The most deadly miswiring is transposing the safety earth (green or green/yellow) and neutral (black or blue). The amp will work okay in a correctly wired outlet, but the first time you encounter a miswired outlet the active is on the chassis and you're dead.

Visually inspect the underchassis mains wiring, particularly for perished insulation and any signs of fireworks.

Always check the chassis mains earth is solid.

This preliminary visual inspection should always be carried out, but is particularly important if the amp has been out of service for more than a few months.

Most vintage guitar amps had exposed mains wiring at the switch, fuseholder (if any at all), and tagstrip to the transformer(s) and neon pilot light.

In many cases it is better to dress up this internal mains wiring to a modern no-exposure standard with an insulated terminal block and heat-shrink tubing. (detail) And you can fit a new (longer) mains lead while you are at it.

Make unplugging the mains plug and putting it up on the bench where you can see it, a habitual part of your test cycle. Some old TV tech's would put the set plug in their pocket.

High tension

An electricians Megger or high-voltage resistance tester is very handy for static testing a valve amp before you apply serious power, particularly with amps that have been out of service for some time.

When probing high voltages keep the other hand behind you, or in your pocket. Don't rest it on the chassis or other grounded point.

Ensure that your meter and other test instruments are able to withstand the high voltages often found. Most common Digital Voltmeters (DVM's) have limited working voltage.

Do not probe the anodes of the output stage under drive - the peak voltages present can be double the main HT supply voltage and will almost certainly exceed the capabilities of your test equipment.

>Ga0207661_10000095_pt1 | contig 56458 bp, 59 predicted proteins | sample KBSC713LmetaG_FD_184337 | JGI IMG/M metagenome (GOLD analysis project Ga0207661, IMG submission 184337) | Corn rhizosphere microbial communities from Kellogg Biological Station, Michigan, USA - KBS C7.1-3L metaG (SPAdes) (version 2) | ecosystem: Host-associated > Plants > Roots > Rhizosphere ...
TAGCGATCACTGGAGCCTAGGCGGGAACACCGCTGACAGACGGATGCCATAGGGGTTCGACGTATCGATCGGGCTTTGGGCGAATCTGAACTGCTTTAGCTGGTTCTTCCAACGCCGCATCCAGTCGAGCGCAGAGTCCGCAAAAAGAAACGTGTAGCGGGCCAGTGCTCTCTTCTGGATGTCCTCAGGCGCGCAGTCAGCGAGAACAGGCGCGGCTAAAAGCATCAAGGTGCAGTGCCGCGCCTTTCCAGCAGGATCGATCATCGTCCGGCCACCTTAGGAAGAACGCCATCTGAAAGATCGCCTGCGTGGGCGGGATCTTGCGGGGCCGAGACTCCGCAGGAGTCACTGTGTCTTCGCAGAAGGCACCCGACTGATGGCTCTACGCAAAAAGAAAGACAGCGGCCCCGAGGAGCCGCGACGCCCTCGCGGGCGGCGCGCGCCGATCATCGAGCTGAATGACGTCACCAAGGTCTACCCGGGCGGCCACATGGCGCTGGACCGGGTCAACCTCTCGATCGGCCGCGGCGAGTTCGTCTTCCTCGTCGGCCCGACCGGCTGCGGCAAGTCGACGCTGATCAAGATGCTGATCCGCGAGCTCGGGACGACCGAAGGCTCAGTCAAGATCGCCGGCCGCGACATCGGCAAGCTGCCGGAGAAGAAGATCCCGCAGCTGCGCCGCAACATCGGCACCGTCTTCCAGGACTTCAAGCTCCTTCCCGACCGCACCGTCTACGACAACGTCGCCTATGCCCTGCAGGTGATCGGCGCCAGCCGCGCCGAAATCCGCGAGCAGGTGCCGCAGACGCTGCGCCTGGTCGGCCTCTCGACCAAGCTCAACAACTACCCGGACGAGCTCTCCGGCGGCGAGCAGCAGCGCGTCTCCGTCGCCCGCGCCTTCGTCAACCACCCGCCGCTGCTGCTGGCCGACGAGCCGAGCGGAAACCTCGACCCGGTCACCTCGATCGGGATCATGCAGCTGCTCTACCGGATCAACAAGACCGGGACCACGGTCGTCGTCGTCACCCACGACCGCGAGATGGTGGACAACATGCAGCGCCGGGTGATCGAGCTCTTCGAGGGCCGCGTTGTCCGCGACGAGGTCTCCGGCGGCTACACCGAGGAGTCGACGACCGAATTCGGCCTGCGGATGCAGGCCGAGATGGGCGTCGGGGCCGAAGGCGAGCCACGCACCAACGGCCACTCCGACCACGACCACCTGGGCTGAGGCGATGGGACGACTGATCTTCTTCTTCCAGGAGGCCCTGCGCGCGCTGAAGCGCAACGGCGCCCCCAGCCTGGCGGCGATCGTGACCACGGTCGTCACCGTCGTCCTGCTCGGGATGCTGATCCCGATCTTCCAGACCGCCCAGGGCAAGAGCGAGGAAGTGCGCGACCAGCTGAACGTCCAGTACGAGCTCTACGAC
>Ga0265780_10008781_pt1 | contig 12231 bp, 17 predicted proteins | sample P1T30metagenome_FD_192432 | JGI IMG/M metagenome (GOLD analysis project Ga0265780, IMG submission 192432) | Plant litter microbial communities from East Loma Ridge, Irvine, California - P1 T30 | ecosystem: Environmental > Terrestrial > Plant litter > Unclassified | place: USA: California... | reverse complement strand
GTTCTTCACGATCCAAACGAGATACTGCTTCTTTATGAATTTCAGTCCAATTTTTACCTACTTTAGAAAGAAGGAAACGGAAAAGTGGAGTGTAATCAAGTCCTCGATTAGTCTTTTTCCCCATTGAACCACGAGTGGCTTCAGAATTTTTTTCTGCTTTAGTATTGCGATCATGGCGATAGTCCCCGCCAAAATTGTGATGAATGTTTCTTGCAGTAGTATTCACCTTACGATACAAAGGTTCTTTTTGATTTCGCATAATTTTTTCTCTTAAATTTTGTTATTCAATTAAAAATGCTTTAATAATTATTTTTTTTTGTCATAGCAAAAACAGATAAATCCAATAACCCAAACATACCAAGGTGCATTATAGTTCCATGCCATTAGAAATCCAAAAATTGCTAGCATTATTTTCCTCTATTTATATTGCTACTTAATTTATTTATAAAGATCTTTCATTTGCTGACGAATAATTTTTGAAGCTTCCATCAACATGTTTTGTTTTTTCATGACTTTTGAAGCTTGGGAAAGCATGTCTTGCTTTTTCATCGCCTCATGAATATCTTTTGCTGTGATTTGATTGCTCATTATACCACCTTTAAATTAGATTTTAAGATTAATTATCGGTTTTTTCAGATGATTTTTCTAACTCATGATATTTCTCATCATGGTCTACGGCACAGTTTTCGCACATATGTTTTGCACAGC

Always use a globe gimmic(*) to discharge the HT line before cold work. If you have to switch off before the valves warm up the HT filter caps may remain highly charged for a long time.

Many amps were made without bleeder resistors on the main HT. These are a wise retro-fit. Typically these are about 1k ohm per volt, but remember that smaller modern resistors have a limited voltage rating, so it's a good idea to either check the data or assume it's around 200 volts and use two or more in series. This also distributes the power/heat.

Particularly with direct-on-mains equipment, such as stage lighting controllers, and larger valve amps, I like the idea of neon “alive” indicators within the equipment, but these are not a substitute for a bleeder as they turn off around 50-odd volts.

Shocks or burns can also make you skin your knuckles, drop a valve, drop a chassis, knock something over, not just kill.

Hot valves

Output valves retain heat for a long time after they have been switched off, particularly after a fault condition. Take your time.

Watch out for spring retaining clips on power valves that grip the base. These have to be pushed towards the chassis to release the valve. Never try to force a valve in or out.

Broken valves